The last chapter talks about collective belief formation which is quite interesting. One rather well-known study analyzed the drinking behavior of college students and found that most students drink more than they would like because they think others want to drink more. That leads so a too high level of drinking, also each one individually would drink far less. This is called pluralistic ignorance and basically says that nobody believes in X but everybody thinks that all other people belief in X.
Therefore, you can often see snowballing of non-conformism. That is, if enough people are non-conform than other non-conformists aren’t afraid anymore and present themselves also as non-conformists.

All in all, I really enjoyed this book. It’s a bit lengthy in parts but utterly interesting. I especially liked that Elster uses
proverbs and excerpts of novels to explain behavior which makes it more lively. I think it’s a must-read if you want to learn more about social behavior and is great if you (want to) work as a economists, social scientists or similar.

#2/25: The Economics of Organised Crime

This book is a collection of different papers about organized crime. I try to summarize some of the main points.

You can see organized crime as a state or a firm. There’s evidence for both analogies.
It offers state functions. One is the provision of public goods, like defense and law enforcement. Furthermore, often its industries are regulated to make it harder for new competitors to enter the industry. Also, one goal is to extract rents from its protégées. And of course the monopoly over coercion.
However, you can also look at organized crime as a firm or often better as a conglomerate. It’s mainly focused on the production side, e.g. the production of drugs or the trade of other things.

Besides these activities, organized crime also act in semi-legal markets. One of the biggest income sources are collusions between the crime organization and the government. Mainly by using subsidies or securing public procurement projects.
One author wrote that criminal organization often provide a framework for companies to form a cartel and then bid on public projects. The fixed price however will be higher than the market price. One paper stated that there’s no big public project where the mafia isn’t involved.

The origin of organized crime is quite interesting. The most important actor is the state. Firstly, it defines illegal markets, i.e. provides opportunities for organized crime. Secondly, it misses its chances to coercive in areas, e.g. slums where other coercive organizations overtake the monopoly of force.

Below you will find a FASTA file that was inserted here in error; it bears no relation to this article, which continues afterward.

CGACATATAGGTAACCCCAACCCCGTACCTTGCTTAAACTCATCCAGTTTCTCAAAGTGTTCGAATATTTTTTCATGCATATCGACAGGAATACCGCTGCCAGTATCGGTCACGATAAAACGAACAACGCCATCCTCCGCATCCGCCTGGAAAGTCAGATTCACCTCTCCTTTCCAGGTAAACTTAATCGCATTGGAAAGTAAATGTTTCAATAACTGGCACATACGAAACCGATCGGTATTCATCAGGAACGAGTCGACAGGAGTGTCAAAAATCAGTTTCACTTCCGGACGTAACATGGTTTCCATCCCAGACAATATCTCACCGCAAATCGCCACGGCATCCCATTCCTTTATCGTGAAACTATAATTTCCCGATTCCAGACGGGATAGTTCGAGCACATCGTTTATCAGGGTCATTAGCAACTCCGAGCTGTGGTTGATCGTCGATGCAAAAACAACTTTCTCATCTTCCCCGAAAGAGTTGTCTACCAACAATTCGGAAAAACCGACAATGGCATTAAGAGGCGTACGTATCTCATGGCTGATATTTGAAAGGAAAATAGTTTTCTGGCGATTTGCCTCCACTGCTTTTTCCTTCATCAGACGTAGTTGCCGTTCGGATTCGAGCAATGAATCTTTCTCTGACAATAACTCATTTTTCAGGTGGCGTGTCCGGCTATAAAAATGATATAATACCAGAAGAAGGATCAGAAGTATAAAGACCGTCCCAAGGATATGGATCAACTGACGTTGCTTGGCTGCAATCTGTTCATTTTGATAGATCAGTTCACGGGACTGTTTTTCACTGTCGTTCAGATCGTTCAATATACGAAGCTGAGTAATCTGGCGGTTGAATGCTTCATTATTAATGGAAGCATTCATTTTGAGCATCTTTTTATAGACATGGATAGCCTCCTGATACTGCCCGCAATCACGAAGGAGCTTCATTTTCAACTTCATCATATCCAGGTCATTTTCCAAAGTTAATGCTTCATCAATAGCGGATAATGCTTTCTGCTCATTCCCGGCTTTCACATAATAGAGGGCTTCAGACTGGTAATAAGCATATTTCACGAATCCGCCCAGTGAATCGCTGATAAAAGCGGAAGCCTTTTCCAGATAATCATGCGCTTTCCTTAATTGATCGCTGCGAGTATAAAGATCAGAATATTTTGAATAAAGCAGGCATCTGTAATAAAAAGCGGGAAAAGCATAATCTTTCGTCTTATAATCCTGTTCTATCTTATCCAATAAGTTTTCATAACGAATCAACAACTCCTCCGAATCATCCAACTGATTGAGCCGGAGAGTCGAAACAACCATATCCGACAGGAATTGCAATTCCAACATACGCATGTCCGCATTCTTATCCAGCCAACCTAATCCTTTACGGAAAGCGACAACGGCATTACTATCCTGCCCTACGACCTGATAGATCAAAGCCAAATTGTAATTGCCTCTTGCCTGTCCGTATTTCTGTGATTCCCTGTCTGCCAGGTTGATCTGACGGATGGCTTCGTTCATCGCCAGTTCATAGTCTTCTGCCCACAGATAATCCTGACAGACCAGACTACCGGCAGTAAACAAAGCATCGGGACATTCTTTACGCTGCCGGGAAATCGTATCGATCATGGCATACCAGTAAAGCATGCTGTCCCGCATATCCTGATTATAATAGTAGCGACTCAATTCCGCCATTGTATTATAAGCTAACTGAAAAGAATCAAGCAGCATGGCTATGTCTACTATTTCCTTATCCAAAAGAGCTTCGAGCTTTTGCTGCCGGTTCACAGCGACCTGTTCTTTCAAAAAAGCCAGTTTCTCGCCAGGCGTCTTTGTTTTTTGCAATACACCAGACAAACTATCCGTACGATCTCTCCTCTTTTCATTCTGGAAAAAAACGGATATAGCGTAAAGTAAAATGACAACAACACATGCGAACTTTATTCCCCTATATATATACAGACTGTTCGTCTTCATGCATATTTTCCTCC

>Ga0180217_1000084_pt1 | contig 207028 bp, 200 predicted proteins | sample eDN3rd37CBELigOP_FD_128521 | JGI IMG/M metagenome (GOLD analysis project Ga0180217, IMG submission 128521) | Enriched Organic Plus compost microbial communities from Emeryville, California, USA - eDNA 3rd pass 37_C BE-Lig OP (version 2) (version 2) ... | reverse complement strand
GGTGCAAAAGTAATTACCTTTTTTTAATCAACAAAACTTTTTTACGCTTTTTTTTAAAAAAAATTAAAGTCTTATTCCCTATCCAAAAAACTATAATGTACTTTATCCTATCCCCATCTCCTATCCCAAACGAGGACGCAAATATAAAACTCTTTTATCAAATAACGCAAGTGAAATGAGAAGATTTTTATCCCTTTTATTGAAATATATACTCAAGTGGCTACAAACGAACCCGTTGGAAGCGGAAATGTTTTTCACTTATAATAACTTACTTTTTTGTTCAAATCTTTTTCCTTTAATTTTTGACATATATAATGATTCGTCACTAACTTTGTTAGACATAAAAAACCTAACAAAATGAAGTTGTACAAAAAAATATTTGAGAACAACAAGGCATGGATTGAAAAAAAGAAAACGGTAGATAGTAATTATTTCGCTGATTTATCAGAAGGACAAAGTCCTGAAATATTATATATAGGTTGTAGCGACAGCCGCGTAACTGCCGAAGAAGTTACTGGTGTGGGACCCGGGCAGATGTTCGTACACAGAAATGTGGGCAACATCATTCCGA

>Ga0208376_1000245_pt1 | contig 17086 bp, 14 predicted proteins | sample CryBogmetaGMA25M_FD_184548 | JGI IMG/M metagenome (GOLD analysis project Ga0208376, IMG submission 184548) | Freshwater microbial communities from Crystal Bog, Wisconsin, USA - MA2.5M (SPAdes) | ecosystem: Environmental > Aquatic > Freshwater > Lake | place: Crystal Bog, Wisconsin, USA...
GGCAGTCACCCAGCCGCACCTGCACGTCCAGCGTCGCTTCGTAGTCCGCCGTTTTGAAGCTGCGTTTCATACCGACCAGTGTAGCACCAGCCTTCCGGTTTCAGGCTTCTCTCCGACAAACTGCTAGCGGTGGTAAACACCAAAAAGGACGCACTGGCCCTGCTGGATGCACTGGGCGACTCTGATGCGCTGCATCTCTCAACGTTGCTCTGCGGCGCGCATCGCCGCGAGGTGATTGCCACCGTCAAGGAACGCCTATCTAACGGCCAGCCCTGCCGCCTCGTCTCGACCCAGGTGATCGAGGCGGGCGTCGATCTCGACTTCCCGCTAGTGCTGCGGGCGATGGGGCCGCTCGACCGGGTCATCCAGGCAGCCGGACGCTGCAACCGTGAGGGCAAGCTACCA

Lastly, see above, it provides possibilities for rent extraction with subsidies and public interventions.
If we talk about the origin, we can also talk about the termination. Interesting enough, if markets are legalized, mafias don’t look for new business opportunities but mostly change into legal markets. Especially in families it’s outstanding how the career of the youngest generation changes from crime to legal activities.

The organizational form as a family has some nice characteristics. Firstly, it provides better control over the members which are one of the biggest source of danger for a criminal organization. This leads to high costs of exposure, i.e. high transaction costs which leads to smaller criminal organizations. Sometimes, they include outsiders to the organization but require investments like murder up front.

Besides illegal markets and public contracts, organized crime can also work in legitimate industries. Mostly, it helps to achieve oligopolies or does organized customer acquisition.
One example are ferries where members of the mafia provide each ferry company a quota of customers. In other highly competitive markets with low entry barriers, the mafia does the same thing, e.g. transportation, restaurants, etc.
One interesting aspect of mafia involvement is that firms in this industry accept that they have to pay the mafia, so that its business runs smoothly.

Generally, corruption happens more often when the distance between relationship is smaller. Especially in parts in south Italy this is prevalent. Relationships also become more important if people have great power. So you can expect more corruption with local politicians in small towns than let’s say with corner store owners in NYC.